The Denver Film Festival (DFF44) is back for the 44th year in a row. After last year’s festival took on a fully virtual format due to COVID-19, this year was able to transform into a hybrid of both in-person screenings and events with virtual experiences.
“After an incredibly successful Virtual Denver Film Festival last year, which included sellout films and rave reviews from our guests, we’re looking forward to offering both the virtual and in-person festival traditions this year,” said Denver Film CEO James Mejia.
The festival, starting on November 3, runs through November 14 for 12 full days of film screenings, premieres and more from filmmakers both national and international. The first evening will feature a red carpet premiere of SPENCER directed by Pablo Larrain, courtesy of NEON. The film follows the life of Diana Spencer as she navigates life in royalty, a failing marriage and her fateful ending.
“We’re excited to welcome audiences, both in person and virtually, to explore the best in contemporary cinema from the past year, and take an in-depth look at the art of film as it reflects life across our world. From films created during and about COVID, to the romantic, familial and friend relationships, both healthy and strained, and the tactile connectivity of our virtual reality and immersive experiences, there is tremendous diversity in this year’s storytelling lineup of narratives, documentaries and shorts. And, most importantly, there is a coming together to share those experiences, conversations and growth,” said Matthew Campbell, Denver Film Festival artistic director.
As the festival returns with in-person events, it will offer film screenings at venues such as Sie FilmCenter, Denver Botanic Gardens, Ellie Caulkins Opera House and more. The festival will continue to offer virtual programming online or by downloading the Denver Film App for Roku TV or Apple TV. The festival delivers a range of tickets for virtual screening experiences that are set to sell out – so make sure to snag those tickets fast.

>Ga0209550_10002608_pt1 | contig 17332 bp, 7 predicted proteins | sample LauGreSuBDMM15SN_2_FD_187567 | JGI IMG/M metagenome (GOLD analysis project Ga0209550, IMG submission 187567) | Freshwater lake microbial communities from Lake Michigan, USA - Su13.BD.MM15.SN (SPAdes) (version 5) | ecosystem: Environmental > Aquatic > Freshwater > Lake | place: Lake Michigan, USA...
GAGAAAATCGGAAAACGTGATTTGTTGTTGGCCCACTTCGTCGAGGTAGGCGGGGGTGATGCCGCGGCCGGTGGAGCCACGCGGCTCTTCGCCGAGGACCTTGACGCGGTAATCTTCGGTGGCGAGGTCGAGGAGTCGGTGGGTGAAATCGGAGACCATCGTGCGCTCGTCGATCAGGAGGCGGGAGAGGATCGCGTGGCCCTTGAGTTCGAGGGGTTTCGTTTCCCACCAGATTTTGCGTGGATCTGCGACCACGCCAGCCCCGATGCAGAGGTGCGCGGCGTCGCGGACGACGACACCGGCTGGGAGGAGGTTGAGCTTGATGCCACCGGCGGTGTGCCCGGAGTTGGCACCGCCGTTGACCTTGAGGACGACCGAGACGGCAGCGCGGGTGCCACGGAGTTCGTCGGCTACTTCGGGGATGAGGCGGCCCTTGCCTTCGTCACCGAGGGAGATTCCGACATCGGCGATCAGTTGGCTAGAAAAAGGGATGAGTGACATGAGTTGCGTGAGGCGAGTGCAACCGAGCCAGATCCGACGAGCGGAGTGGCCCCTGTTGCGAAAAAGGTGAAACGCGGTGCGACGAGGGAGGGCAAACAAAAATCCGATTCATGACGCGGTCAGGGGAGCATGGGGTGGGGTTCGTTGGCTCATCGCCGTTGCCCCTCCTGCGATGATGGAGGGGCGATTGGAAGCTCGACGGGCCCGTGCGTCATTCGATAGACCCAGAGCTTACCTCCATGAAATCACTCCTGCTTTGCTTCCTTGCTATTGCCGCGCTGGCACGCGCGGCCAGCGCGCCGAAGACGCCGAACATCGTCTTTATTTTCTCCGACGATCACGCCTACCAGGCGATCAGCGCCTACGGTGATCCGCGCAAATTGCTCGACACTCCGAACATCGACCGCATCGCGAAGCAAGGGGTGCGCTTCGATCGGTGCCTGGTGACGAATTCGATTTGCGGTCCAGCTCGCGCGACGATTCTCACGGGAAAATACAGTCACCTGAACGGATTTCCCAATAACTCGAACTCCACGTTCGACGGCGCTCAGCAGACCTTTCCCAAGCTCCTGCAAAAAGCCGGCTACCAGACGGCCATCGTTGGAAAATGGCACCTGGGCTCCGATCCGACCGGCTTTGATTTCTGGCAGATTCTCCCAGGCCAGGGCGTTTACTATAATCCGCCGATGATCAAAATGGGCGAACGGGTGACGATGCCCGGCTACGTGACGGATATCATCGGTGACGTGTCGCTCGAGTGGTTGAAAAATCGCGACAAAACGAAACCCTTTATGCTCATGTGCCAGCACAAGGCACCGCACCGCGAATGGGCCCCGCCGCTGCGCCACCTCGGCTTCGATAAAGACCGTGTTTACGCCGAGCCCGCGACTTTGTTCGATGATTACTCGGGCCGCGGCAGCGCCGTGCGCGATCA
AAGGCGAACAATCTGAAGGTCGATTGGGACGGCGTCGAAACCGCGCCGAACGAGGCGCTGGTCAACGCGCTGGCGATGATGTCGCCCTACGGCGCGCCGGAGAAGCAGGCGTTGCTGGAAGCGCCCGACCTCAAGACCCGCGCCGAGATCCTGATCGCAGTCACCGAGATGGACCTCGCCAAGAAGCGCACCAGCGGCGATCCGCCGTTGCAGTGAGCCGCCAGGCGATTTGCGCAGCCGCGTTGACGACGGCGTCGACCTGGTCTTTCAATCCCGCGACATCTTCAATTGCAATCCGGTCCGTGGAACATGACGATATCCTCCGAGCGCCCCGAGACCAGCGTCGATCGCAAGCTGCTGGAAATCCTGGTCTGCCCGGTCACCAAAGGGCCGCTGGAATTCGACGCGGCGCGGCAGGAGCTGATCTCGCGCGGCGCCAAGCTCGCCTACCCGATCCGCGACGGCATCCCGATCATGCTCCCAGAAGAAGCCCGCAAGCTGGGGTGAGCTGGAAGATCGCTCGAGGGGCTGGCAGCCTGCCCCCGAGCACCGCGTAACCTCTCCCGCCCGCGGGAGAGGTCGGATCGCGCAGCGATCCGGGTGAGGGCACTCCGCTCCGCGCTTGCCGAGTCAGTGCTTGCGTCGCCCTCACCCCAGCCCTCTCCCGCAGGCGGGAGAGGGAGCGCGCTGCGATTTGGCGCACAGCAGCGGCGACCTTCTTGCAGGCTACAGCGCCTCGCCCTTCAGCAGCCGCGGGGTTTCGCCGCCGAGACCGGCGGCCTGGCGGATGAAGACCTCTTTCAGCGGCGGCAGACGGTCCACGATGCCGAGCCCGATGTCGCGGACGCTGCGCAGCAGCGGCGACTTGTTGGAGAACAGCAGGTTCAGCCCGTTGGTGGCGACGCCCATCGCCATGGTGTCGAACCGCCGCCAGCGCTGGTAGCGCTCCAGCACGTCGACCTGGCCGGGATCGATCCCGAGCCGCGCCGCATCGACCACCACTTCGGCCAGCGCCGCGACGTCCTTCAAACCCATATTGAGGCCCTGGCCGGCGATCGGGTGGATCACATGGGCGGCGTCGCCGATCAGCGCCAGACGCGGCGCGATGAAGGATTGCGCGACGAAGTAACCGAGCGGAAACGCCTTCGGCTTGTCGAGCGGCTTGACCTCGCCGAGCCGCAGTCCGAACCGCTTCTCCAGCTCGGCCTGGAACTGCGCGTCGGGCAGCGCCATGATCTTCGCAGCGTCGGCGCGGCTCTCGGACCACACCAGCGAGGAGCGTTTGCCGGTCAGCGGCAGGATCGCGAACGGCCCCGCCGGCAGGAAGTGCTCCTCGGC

“As fortunate as we were to continue our festival tradition in a mostly virtual format in 2020, the heart and soul of our work is centered around the communal experience,” Campbell said.
Throughout the 12-day festival, 233 films will be screened, including 140 feature-length films, music videos, shorts and more in-person. There are five red carpet events planned that will take place at the Ellie Caulkins Opera House at the Denver Center for the Performing Arts, as well as immersive experiences that will take place at the Festival Annex that is hosted within the McNichols Civic Center Building. Tickets for in-person events can be purchased here.
Along with the myriad of film presentations, Denver Film Festival has also announced its films in competition that are facing off for awards.
Krzysztof Kieślowski Award for Best Feature Film
These six films are in the running for this year’s Krzysztof Kieślowski Award.
Ballad of a White Cow: A film of how a woman learns that her husband is innocent of the crime that he was just executed for and its aftermath. Directed by Behtash Sanaeeha and Maryam Moghaddam.
Clara Sola: A film about a sexual awakening, empowerment and roles within society. Directed by Nathalie Álvarez Mesén.